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I'm trying to apply Black & Scholes formula for a real example to price a vanilla equity option but I'm strugling a little bit whith the dividend yield.

Let's assume I have a stock that trades at 50 dollar and the announced dividend in 100 days is 5 dollar, is the dividend yield = (100 / 252 days ) x 5 / 50 = 3.97% ? Am I right ?

The day after would it be (Assuming the stock price didn't change) : (99 / 252 days ) x 5 / 50 = 3.93% ?

Last question please, if the next divident is not announced yet, where do we get the dividend yield from ?

I don't have any problem with applying Black-Scholes formula but I'm just trying to apply it for a real example.

Cheers in advance.

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In real life, you imply the unknown dividend yields from the forwards and the discount curve.

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For European options you can utilise put-call parity and reverse out the implied dividend yield.

I.e.

F(T,K) = C(T,K) - P(T,K)

and obviously

F(T) = S(t)*e^[(r-d)*(T-t)]

Interestingly, you get mostly OK results for American ATM options also. Cf. Avellaneda's comments on this in one of his lecture's, page 18,

http://math.nyu.edu/faculty/avellane/DSLecture3.pdf

The one gotcha is when there is heavy shorting of the stock. In this case what you are actually measuring becomes clear - convenience yield - as now the stock holders earn a nice stock lending fee as well the dividend yield.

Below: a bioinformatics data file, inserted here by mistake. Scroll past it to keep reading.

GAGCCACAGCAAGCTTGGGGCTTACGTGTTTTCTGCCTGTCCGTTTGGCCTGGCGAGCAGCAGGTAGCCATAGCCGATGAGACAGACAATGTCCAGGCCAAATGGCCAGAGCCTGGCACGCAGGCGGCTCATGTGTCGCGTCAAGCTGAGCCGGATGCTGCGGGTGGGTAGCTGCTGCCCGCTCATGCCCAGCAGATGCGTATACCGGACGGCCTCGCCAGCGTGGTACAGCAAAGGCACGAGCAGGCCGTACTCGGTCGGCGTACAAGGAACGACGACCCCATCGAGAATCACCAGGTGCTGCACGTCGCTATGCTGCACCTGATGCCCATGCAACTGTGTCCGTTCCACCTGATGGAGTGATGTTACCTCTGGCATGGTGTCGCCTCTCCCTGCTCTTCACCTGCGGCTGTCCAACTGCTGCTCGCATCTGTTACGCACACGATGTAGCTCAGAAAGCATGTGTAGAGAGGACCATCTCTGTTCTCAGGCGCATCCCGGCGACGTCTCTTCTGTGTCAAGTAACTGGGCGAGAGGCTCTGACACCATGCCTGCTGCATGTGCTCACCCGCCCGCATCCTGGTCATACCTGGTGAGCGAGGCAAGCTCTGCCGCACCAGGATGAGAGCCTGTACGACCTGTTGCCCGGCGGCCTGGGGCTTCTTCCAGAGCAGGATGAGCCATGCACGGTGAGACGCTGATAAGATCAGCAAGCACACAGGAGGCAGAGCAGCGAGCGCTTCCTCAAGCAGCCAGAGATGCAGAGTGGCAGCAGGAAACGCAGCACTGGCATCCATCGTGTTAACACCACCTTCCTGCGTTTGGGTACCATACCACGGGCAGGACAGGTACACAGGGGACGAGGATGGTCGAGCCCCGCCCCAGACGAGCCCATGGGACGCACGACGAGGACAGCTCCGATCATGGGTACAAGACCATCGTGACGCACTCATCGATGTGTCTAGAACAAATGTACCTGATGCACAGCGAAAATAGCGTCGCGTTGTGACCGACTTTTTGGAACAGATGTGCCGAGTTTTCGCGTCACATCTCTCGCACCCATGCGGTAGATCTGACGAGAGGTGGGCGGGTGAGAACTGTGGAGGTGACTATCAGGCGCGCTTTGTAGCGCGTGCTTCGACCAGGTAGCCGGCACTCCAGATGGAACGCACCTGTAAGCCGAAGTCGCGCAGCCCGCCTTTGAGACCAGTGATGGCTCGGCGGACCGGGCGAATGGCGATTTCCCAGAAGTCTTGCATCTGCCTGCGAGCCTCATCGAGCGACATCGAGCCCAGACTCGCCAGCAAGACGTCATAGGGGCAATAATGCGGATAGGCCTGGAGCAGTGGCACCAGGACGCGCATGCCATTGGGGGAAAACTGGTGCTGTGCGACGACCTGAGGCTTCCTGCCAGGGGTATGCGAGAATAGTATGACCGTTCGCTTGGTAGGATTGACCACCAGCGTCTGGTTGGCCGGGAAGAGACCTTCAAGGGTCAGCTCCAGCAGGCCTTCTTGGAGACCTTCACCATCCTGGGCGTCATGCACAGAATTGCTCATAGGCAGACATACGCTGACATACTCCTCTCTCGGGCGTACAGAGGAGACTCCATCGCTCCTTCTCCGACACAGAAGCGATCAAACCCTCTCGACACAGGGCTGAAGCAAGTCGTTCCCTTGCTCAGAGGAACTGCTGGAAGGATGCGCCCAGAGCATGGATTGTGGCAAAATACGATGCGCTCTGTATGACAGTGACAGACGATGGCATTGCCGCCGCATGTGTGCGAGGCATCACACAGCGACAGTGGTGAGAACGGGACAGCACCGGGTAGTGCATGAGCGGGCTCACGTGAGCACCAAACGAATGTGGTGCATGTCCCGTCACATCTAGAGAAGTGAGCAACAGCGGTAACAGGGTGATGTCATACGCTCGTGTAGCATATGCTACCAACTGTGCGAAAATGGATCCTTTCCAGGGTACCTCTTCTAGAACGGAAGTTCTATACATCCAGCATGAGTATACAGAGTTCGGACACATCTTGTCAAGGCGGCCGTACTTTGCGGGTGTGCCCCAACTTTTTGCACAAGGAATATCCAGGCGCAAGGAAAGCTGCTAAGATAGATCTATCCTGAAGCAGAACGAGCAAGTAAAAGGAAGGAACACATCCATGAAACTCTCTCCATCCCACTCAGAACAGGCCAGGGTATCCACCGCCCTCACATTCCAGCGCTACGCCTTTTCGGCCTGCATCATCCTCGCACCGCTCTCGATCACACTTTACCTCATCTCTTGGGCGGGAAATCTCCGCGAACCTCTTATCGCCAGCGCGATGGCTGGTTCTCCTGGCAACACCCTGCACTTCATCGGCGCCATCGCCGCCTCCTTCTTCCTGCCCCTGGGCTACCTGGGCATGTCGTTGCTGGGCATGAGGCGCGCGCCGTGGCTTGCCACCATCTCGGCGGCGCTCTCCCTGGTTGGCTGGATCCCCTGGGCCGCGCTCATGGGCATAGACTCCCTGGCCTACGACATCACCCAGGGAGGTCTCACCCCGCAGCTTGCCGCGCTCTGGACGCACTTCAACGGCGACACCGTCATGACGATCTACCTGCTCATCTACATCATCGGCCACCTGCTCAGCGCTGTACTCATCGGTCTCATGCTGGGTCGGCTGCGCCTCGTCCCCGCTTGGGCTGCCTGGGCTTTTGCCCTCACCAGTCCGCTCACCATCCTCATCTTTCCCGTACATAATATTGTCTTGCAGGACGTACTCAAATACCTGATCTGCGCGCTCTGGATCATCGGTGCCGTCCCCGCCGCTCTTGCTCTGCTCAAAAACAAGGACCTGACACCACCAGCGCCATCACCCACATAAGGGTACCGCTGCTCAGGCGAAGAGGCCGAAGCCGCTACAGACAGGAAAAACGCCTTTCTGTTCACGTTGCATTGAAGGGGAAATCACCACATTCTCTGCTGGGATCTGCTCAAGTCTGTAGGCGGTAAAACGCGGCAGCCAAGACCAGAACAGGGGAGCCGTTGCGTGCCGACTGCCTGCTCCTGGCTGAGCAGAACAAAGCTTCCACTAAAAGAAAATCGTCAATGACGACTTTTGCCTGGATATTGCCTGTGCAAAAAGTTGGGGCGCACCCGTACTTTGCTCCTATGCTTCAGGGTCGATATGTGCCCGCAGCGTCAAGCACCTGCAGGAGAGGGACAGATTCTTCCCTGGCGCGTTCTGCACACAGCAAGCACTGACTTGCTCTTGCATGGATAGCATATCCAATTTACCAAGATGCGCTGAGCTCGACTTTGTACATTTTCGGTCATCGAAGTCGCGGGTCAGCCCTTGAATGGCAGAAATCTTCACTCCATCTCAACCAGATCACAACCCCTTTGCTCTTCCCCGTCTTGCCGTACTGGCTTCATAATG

I created a Python script which grabs the data does this calculation, idivs.org. There's also an API available which you can use in spreadsheets etc.

I tested American ETF implied dividend yields against European Index dividend yields and they are pretty close.

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If it is a real example, then it may be unnecessary to consider the dividend explicitly. After all, the Gordon formula states that the stock price is equal to the discounted future cash flow of dividends.

For instance, if I have a call at strike K and the future dividend is announced when the market didn't expect it, then most likely the spot price will go up and my call will appreciate accordingly. That is, I would be making a mistake if I add the discounted dividend on top of that because the dividend has already been incorporated into the call price.

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Dividend estimation and forecast is not an easy problem. This paper describes and compares few approaches.

If the company pays dividend according to a certain scheme (quarterly, annually, etc.), it's easy to forecast a future dividend yield, using last known paid amount and the underlying price.

In some cases (like European and Asian companies), the forecasting becomes more tricky, as dividends pay outs are unequal (interim and final).

The correct answer here depends on what kind of underlying instruments you are dealing with.

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You could use the (time-scaled) trailing twelve month (TTM) dividend yield as it is a much easier number to get a hold of and can be a reasonable approximation. Also, while the upcoming dividends are not always published recent dividends should be easy to obtain and you can calculate the TTM yield yourself if you need to.

experquisite and user3264325 both have answers that are forward-looking rather than backward-looking like TTM, however, those values can be much harder to obtain and process.

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